The Blacksnakes of Indiana Air National Guard will go “Brrrt” only a little while longer, as the 122nd Fighter Wing prepares to say goodbye to its A-10s.
On. Jan. 26, the wing announced on social media it had officially been approved for a conversion from A-10s to F-16s. A little more than a week later, 10 of the wing’s 21 aircraft returned to Fort Wayne Air National Guard Base from Guardian Blitz, a training exercise that will be the unit’s last before converting to the F-16, the wing said.
The Air Force first proposed replacing all 21 A-10s on a one-for-one basis in its fiscal 2023 budget request, and after years of resisting the divestment of any A-10 aircraft, Congress agreed as part of the fiscal 2023 National Defense Authorization Act to let the Air Force reduce the A-10 fleet from 171 to 153.
“Conversion to the F-16 will allow the 122nd to build upon past successes and continue to pass the trials of the National Defense Strategy in new ways, long into the future,” Col. Joshua C. Waggoner, 122nd Fighter Wing commander, said in a statement. “Since conversion to the F-16 was first proposed more than five years ago, the 122nd has continuously worked to be poised and ready when given the opportunity. There will be a lot of changes and challenges, but our professional Airmen are prepared.”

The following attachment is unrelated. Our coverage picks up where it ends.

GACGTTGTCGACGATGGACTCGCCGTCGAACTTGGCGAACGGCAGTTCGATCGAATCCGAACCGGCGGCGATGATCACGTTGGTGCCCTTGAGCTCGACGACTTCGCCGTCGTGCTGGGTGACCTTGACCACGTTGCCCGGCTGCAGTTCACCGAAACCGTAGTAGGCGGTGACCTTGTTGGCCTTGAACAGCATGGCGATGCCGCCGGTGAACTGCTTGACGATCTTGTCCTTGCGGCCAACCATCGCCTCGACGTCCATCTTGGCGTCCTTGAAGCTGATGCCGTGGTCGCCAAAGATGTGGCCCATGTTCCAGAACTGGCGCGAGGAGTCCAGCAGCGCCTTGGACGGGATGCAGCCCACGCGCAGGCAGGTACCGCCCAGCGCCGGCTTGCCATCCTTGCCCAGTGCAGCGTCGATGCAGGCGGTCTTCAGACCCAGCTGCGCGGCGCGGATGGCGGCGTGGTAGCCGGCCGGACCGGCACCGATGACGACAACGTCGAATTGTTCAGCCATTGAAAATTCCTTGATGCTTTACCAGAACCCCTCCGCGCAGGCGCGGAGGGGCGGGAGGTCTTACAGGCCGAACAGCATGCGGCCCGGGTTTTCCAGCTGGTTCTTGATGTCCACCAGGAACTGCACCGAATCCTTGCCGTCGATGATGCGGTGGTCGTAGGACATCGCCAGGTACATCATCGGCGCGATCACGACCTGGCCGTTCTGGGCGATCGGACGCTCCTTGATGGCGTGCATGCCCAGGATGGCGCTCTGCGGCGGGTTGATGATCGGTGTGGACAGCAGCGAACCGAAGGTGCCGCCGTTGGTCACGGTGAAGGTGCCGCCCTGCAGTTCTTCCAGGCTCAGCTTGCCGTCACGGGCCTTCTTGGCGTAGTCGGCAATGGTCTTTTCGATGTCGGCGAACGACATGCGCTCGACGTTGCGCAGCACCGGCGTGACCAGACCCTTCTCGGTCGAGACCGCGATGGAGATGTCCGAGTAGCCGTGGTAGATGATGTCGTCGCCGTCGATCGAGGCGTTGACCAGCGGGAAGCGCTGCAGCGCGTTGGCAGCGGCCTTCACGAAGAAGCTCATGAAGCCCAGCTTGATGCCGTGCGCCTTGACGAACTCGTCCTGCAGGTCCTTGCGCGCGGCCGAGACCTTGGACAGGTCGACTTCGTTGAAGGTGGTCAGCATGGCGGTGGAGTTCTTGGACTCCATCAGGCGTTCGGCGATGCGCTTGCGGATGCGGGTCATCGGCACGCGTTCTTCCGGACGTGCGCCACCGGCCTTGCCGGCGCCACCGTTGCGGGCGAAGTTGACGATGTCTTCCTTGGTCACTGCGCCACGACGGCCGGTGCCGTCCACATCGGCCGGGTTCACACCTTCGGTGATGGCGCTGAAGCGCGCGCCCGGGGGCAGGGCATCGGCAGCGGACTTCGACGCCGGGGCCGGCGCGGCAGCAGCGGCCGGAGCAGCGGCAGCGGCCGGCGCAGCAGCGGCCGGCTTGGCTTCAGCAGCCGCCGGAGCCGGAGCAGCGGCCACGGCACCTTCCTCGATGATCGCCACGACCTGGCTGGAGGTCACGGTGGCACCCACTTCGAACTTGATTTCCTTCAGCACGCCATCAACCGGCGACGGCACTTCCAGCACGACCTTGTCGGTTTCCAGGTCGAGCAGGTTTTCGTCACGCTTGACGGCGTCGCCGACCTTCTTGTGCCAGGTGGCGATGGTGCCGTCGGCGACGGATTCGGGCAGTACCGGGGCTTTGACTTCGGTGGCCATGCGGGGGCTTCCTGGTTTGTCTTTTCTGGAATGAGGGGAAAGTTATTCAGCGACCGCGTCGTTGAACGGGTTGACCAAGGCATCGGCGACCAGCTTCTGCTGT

Air Force leaders have repeatedly said the close air support aircraft will not be relevant to future fights and needs to be retired to free up funds for modernization efforts. Yet the A-10, famed for its 30mm cannon that can fire 3,900 rounds per minute and its four decades of service in support of ground troops in the Middle East, has consistently dodged divestment efforts thanks to fierce support from influential lawmakers.
The 122nd Fighter Wing has flown the A-10 since 2010, gaining notoriety for its jets’ nose art inspired by the unit’s “Blacksnakes” nickname. But the unit actually flew F-16s for the better part of two decades leading up to a 2010 switch. The last exercise for the 122nd’s A-10s was Guardian Blitz, which concluded Feb. 6 at MacDill Air Force Base, Fla., and Moody Air Force Base, Ga. The exercise practiced having small teams of Airmen and aircraft deploying to remote locations on short notice.
“You can’t afford to take people from every shop, from every specialty,” Chief Master Sgt. Kyle D. Hoopingarner, 122nd Fighter Wing command chief, said in a release. “Some of them need to be able to cross over and learn about another shop’s job so that they can do their primary job and they can help out with a secondary job as well.”
A spokesman for the 122nd Fighter Wing told Air & Space Forces Magazine there is not yet an established timeline for the unit’s F-16s to arrive or for its A-10s to depart. Many of the departing aircraft will be redistributed to other units rather than sent to the Boneyard.